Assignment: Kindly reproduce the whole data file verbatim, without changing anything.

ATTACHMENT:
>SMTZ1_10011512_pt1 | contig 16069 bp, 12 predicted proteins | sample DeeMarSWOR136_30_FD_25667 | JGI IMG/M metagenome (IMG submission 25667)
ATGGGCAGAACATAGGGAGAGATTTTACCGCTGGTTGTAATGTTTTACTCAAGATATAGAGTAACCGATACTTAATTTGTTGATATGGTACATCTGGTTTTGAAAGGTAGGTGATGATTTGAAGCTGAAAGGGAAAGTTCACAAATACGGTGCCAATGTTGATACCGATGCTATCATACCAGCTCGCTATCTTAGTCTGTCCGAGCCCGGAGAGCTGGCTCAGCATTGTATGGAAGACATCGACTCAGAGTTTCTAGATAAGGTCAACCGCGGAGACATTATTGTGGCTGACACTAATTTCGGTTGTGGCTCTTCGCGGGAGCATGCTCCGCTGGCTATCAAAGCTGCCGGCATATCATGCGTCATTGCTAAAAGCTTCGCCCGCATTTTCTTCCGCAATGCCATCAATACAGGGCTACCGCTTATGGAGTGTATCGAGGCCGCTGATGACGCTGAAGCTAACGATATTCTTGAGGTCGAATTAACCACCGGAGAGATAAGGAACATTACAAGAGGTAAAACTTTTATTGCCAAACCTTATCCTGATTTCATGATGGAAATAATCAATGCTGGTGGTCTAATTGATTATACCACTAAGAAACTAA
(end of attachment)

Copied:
>SMTZ1_10011512_pt1 | contig 16069 bp, 12 predicted proteins | sample DeeMarSWOR136_30_FD_25667 | JGI IMG/M metagenome (IMG submission 25667)
ATGGGCAGAACATAGGGAGAGATTTTACCGCTGGTTGTAATGTTTTACTCAAGATATAGAGTAACCGATACTTAATTTGTTGATATGGTACATCTGGTTTTGAAAGGTAGGTGATGATTTGAAGCTGAAAGGGAAAGTTCACAAATACGGTGCCAATGTTGATACCGATGCTATCATACCAGCTCGCTATCTTAGTCTGTCCGAGCCCGGAGAGCTGGCTCAGCATTGTATGGAAGACATCGACTCAGAGTTTCTAGATAAGGTCAACCGCGGAGACATTATTGTGGCTGACACTAATTTCGGTTGTGGCTCTTCGCGGGAGCATGCTCCGCTGGCTATCAAAGCTGCCGGCATATCATGCGTCATTGCTAAAAGCTTCGCCCGCATTTTCTTCCGCAATGCCATCAATACAGGGCTACCGCTTATGGAGTGTATCGAGGCCGCTGATGACGCTGAAGCTAACGATATTCTTGAGGTCGAATTAACCACCGGAGAGATAAGGAACATTACAAGAGGTAAAACTTTTATTGCCAAACCTTATCCTGATTTCATGATGGAAATAATCAATGCTGGTGGTCTAATTGATTATACCACTAAGAAACTAA